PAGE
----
The Best View in the House

June 27th 2013 by Alex Cusack |

The Best View in the House

Alex Cusack played an absolutely crucial role in Ireland’s infamous win over England at the 2011 ICC Cricket World Cup, he put on 162 in just 17 overs with Kevin O’Brien and was also privvy to the best view possible of the fastest century in the history of the Cricket World Cup.

Cricket Ireland’s series of articles continues to build up to the biggest cricket match ever to come to Ireland, the RSA Challenge, which sees Ireland play England at the new international ground in Malahide on September 3rd. Every week, cricketireland.ie will have a different guest author writing about something relating to one of cricket’s oldest rivalries. This week with 10 weeks to go, Alex Cusack takes a look back on that famous balmy night in Bangalore.

It seems like a funny thing to say about one of the biggest days of your life, but I have to really think hard to remember back to that day against England two years ago in Bangalore.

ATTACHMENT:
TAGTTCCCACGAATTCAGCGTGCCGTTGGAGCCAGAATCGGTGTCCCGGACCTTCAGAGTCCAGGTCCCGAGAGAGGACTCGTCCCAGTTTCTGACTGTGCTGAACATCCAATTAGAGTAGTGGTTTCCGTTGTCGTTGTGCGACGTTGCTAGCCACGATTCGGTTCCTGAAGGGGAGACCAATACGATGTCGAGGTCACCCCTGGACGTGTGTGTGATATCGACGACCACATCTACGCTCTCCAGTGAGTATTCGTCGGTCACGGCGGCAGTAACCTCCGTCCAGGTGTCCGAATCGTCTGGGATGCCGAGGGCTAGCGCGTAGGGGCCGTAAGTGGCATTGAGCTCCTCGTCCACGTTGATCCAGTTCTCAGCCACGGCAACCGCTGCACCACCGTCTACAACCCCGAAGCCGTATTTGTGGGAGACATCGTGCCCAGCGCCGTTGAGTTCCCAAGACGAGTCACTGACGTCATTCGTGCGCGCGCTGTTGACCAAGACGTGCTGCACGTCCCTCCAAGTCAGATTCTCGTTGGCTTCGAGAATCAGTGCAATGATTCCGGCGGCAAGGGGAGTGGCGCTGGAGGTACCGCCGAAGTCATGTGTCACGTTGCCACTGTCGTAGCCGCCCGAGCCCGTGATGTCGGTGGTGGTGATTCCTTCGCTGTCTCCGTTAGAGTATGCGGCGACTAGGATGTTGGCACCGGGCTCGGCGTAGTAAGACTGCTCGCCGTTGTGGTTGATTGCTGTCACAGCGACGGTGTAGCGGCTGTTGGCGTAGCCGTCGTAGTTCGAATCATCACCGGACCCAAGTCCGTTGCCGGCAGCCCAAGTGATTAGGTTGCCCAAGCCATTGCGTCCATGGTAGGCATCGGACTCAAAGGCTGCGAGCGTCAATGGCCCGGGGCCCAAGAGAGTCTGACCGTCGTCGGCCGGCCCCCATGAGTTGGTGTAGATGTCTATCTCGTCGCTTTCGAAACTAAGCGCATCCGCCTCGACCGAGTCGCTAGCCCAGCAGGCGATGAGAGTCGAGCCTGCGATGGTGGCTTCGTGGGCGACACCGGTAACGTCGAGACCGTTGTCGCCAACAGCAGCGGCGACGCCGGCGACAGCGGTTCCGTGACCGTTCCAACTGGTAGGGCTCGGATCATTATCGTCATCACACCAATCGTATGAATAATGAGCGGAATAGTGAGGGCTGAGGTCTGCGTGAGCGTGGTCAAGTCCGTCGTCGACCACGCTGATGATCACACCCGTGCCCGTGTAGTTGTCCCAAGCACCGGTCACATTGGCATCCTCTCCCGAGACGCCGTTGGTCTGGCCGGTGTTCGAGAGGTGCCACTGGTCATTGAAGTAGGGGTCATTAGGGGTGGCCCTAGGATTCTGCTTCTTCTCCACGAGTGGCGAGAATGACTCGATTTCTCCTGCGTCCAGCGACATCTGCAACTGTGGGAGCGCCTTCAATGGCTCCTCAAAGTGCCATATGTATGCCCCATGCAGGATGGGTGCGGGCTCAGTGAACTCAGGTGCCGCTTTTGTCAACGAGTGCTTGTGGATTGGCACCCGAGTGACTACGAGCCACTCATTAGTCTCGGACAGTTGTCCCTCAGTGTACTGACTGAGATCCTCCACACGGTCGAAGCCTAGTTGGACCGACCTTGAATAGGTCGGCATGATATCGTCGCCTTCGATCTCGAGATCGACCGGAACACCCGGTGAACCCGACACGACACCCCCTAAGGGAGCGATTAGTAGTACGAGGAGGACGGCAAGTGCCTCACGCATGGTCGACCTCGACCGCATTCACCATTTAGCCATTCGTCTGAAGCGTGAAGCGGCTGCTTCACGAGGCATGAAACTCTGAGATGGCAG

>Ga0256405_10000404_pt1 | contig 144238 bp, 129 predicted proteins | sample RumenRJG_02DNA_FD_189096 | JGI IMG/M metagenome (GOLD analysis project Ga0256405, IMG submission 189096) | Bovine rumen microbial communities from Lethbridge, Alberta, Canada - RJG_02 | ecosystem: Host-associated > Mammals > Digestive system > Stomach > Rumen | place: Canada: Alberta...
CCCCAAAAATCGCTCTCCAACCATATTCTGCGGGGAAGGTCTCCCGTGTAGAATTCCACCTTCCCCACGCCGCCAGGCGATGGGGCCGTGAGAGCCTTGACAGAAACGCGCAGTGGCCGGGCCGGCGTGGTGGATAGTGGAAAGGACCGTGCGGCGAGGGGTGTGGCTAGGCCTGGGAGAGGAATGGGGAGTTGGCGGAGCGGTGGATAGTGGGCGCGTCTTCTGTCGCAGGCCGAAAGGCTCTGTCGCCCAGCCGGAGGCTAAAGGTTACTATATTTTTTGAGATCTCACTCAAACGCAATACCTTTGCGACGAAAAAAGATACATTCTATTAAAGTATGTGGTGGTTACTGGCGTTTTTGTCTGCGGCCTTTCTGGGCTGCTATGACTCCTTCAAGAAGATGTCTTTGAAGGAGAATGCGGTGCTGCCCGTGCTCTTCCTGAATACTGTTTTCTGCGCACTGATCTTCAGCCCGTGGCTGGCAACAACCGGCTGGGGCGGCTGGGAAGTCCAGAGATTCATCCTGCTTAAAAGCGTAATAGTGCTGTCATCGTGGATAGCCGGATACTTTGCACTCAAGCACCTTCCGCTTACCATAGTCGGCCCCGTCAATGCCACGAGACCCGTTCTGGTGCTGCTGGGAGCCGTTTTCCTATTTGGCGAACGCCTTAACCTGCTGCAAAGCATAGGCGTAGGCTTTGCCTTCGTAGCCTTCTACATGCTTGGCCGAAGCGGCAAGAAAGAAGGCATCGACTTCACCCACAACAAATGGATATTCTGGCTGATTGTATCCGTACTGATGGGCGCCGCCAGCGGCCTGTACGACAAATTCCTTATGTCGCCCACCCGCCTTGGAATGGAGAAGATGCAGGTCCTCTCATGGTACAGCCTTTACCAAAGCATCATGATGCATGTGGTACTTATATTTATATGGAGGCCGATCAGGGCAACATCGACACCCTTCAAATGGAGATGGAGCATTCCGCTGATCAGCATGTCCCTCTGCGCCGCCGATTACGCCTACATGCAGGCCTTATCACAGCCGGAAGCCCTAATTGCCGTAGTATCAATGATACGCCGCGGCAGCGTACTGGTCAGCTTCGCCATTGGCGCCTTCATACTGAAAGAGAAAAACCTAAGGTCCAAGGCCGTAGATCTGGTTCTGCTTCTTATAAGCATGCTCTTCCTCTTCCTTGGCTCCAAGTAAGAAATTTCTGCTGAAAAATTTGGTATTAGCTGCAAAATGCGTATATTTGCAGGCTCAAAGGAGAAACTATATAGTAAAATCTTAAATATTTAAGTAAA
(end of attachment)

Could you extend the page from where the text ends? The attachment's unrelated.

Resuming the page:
It was our second group game in the 2011 World Cup and England were favourites, of course. We had been really disappointed to lose to Bangladesh two days before, where we felt we could have chased down their 200 odd. It was difficult to pick ourselves up but we put the loss behind us and we were looking forward to taking on the giants next door, to testing ourselves against one of the best teams around. 

There is nothing like the nerves in your stomach when you’re waiting to go out and play in a big game, and there are not many occasions bigger than facing the old enemy in a World Cup. The boys were buzzing around the dressing room and the atmosphere was unbelievable. We just couldn’t wait to get out there.